“One of the unique aspects of Sen. Romney, whether voters support him or not, is that he has a platform that gets immediate attention nationwide. When he makes a comment, people talk about it, the press report on it, presidents respond to it. He has made himself relevant on the national stage,” Perry said.
When Utah voters were asked whether Romney should run for a second term in 2024, the poll showed 35% of Utah voters said they definitely want Romney to run for a second term, while 21% said maybe. Another 12% said Romney should probably not run again, and 32% said definitely not.
Half of Republicans chose definitely or maybe, while 61% of Democrats in Utah said the same. The strongest support for a second run came from self-described moderates, 56% of whom said Romney should definitely run, while 28% said maybe.
He had less support among voters who describe themselves as “very conservative,” with only 10% saying he should definitely run, while 65% said definitely not. For “somewhat conservative” voters, 38% said he should definitely run and 19% said maybe.
While it’s still very early in the 2024 campaign season, so far Romney is performing well against potential challengers, according to the Deseret News/Hinckley Institute poll.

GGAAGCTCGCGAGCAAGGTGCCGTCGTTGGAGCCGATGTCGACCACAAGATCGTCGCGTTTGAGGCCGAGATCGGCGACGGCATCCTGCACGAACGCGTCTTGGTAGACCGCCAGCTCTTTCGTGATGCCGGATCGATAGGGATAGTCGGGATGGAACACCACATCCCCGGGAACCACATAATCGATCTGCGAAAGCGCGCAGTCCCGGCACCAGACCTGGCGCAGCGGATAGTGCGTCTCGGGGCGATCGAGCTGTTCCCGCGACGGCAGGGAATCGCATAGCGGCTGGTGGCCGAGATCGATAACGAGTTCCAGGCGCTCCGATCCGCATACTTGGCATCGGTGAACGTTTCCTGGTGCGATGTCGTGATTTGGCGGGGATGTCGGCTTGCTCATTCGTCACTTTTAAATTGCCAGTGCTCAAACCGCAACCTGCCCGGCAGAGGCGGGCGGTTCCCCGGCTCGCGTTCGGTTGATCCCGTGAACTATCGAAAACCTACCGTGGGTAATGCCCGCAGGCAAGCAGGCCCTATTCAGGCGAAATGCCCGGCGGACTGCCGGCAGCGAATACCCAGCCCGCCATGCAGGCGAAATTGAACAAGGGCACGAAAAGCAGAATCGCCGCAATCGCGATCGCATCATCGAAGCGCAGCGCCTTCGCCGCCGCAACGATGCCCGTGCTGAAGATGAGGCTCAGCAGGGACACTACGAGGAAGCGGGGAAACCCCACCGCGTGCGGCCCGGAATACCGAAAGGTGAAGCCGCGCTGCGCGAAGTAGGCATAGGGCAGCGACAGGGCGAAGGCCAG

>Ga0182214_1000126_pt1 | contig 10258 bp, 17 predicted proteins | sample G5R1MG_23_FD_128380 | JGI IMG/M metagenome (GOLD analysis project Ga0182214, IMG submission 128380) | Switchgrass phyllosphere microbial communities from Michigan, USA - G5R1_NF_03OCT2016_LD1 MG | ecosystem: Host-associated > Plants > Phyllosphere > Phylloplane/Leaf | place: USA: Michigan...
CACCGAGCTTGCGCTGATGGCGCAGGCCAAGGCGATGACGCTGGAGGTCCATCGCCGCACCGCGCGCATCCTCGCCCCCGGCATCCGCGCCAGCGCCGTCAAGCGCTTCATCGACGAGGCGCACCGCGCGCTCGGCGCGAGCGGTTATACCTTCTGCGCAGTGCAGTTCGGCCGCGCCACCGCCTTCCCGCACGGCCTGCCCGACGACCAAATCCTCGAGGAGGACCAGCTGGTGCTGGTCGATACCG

In a hypothetical matchup against Wilson and Staggs, Romney received support from 44% of respondents, while Wilson had 6% and Staggs 3%. One-third of voters said “another candidate” and 14% said they don’t know who they’ll vote for.
Among Republicans, 45% chose Romney, compared to 7% for Wilson, 5% for Staggs, 27% for another candidate, while 16% said they don’t know.
Perry said it’s too early to tell whether Romney would win reelection, but it’s clear that he has a strong base of support if he decides to run again.
“These numbers are instructive but that is all they are at this particular time as the field starts to shape up over the coming months,” he said.
Perry noted if Romney decides not to run, the field of candidates could start to look very different as additional candidates would likely enter the race.
Romney’s office continues to project confidence about his chances should he decide to run.
“Senator Romney continues to work hard for Utah and is well-positioned to win if he runs for re-election,” Romney’s spokesperson said in a statement to the Deseret News.
But Romney’s potential challengers said they still think voters are looking for a change in 2024.
“Utah Republicans want conservative leadership in the U.S. Senate. Brad Wilson has achieved record-breaking fundraising and earned a massive amount of endorsements, simply with an exploratory committee. Brad not only has the resources and support, but also the experience to win against anyone. This is just the beginning,” said Wilson spokesperson Chris Coombs.
The Staggs campaign accused Romney of voting for increased spending and debt while “people are struggling to afford gas, groceries, and homes.”
“I’m excited at the momentum we've seen and the coalition we’ve built, garnering endorsements from national conservatives like Mark Levin and Charlie Kirk, to scores of local elected officials. Voters are hungry for a proven conservative willing to push back against government overreach, and I’m giving them that option,” Staggs said in a statement to the Deseret News.
Meanwhile, Utah voters wait to see what Romney will decide to do, and who will be on their 2024 ballot.